The less charitable way to approach it, though, is that Robinson wants to be able to challenge some people and not others. As Chris Smith put it:

If Chris is right, we would see a pattern of left/liberal politicians being challenged in interviews, while right-wing/authoritarian ones were not. That might well undermine trust, as well as damaging the BBC’s claim to be serving the public.

All I know is that it’s becoming harder and harder to think charitably of the BBC.

Fixing Misinformation is a Misguided and Insufficient Strategy

Searching for new ways to stop the spread of false information is an understandable response to recent political developments, but proponents of the strategy are picking the wrong battle if they want to win this vital war

Recent revelations in the UK’s traditional media on Russian attempts to spread mis- and disinformation have been met with aghast intakes of breath. But this shocked response is really British exceptionalism, allied to a pretty incompetent domestic press. The issue of misinformation, disinformation and propaganda spread by social media has been at play for a long time in global civil society.

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Breathless headlines for a very old story: The Times/The Guardian (via BusinessInsider)

‘Fake news’ has become a co-opted cliché. It’s now more likely to be used by those who create and spread lies – such as the president of the United States – than those who unpick them. For the parts of civil society that have picked up the daunting gauntlet of defending the truth, the phrase is already a bad joke at best.

That doesn’t mean that they’ve given up on trying to solve the problem, though. Attempts to differentiate between misinformation, disinformation, and propaganda have become more sophisticated, and definitions are becoming more defined. According to experts on the topic at the most recent MisinfoCon, held in London in October, there are now more than forty projects engaged in tackling different aspects of the problem, mostly funded by the same few large philanthropic foundations. There is tremendous energy and enthusiasm among the motley community of academics, techies, policy wonks and activists attacking this. I consider myself to be part of that broad community.

However, the headlong rush to ‘solve’ this problem is misconceived and misguided. There are several different reasons for this. I’m aiming in this post to set out what those reasons are and how we could redirect our efforts, as a community, towards more effective and valuable outcomes.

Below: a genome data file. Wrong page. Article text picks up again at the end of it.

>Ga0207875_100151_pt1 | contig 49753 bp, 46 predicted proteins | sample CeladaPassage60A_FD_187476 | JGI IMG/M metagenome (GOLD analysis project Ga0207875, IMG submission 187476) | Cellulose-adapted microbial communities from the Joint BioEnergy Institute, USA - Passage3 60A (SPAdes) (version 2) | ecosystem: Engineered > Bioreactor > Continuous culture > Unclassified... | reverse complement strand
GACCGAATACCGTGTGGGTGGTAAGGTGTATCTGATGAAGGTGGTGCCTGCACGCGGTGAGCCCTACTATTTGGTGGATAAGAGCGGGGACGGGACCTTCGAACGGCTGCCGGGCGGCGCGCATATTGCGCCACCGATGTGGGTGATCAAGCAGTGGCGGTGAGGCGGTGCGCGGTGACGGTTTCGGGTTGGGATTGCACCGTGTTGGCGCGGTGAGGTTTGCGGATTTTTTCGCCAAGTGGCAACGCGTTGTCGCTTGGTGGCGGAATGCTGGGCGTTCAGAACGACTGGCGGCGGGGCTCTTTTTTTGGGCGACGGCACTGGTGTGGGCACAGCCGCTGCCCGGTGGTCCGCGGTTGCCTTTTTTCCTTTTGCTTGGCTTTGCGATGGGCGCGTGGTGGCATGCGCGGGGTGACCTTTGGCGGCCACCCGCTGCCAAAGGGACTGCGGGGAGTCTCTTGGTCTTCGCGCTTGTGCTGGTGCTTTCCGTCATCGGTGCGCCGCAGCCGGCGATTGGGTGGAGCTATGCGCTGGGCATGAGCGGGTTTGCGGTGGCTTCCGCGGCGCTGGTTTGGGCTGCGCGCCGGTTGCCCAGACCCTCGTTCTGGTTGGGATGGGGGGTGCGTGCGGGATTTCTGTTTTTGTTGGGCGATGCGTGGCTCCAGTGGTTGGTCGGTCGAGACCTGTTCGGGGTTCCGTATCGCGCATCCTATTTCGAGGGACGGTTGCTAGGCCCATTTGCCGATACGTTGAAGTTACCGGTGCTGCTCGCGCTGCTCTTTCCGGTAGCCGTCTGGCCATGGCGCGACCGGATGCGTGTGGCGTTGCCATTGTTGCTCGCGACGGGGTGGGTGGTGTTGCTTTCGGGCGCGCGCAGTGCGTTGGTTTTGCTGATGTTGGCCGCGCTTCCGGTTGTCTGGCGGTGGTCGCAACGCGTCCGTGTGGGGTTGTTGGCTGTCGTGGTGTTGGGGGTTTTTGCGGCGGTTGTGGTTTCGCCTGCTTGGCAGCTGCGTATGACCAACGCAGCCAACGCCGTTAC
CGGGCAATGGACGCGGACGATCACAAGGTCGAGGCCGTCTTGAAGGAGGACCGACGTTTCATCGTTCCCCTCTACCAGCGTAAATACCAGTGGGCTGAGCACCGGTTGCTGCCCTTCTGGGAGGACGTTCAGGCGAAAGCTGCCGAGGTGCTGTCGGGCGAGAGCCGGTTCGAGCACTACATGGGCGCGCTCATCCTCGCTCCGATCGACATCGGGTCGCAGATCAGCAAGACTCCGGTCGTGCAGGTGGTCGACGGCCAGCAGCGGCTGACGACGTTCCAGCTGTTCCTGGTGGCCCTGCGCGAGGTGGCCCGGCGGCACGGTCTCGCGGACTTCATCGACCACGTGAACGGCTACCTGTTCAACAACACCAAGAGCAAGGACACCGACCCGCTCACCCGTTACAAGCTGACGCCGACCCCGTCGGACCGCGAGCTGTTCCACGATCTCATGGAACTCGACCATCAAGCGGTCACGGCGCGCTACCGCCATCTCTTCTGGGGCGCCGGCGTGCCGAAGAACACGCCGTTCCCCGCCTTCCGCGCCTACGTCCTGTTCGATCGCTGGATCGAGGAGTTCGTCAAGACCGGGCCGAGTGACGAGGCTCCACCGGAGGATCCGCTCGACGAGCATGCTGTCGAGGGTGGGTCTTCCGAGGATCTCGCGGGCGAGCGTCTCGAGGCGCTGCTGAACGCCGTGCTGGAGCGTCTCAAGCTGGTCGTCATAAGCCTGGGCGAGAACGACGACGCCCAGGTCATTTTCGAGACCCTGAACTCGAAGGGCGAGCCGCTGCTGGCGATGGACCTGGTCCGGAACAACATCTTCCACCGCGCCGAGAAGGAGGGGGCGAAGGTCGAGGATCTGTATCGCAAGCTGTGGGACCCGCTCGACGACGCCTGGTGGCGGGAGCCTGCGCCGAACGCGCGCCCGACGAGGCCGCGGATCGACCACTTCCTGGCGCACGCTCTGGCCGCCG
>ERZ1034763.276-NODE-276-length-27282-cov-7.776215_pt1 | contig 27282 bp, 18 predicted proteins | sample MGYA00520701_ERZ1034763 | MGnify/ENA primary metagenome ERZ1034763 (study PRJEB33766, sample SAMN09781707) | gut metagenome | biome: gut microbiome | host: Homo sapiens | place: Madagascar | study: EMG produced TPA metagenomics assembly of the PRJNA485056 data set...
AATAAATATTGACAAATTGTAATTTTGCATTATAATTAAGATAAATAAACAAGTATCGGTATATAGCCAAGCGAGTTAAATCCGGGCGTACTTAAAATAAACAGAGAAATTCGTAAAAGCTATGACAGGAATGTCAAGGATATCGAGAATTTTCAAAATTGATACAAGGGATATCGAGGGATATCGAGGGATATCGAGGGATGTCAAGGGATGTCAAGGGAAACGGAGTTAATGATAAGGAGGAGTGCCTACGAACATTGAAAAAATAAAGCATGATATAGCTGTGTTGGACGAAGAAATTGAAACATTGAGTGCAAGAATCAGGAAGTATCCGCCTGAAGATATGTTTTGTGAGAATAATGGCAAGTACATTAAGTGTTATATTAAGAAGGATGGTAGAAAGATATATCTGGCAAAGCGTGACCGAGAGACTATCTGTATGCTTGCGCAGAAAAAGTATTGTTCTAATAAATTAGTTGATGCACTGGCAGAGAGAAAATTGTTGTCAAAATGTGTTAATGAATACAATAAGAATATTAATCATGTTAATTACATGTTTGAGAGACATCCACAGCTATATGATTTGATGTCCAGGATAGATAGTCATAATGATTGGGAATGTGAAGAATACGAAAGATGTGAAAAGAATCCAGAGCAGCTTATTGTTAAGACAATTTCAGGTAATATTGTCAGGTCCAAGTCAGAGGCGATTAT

I want to make clear at this point that I’m mostly writing about the situation from an English language perspective and I’m inevitably heavily biased towards the UK and US.

Jump to:

    1. Excessive focus on misinformation is a mistake
    2. Of firehoses and water pistols
    3. Wrangling the tech titans
    4. What should we do?

 

1: Excessive focus on one part of the information system is a mistake

At Mozilla Festival, also held in London in October, I attended a highly enjoyable session where the organizers (Melissa Ryan and Sam Jeffers) led several groups in imagining and designing ‘fake news’ articles. What this session proved beyond doubt is how easy it is to create such stories out of thin air. Although no one there had previously tried to write something viral and false, we all came with compelling ideas that would probably have gained at least some traction.

The rise of misinformation in the current age is not the product of newly creative bad actors. People – especially powerful people – have been lying since the dawn of time. It hasn’t become easier to create false information; it’s become far easier to disseminate it, and to profit from it. That’s an infrastructure problem; to correct it, you have to address the whole system and not merely one part of it.

It’s no surprise therefore that when we came towards the end of that session and began to discuss solutions, we drew a collective blank. Someone tentatively proposed better media education as a solution: that’s an admirable aim, but even if policy-makers acted now (and they aren’t), it will take at least a decade to make a noticeable difference. (I also happen to believe that the breakdown of trust in the media is arguably a consequence of improved media literacy.)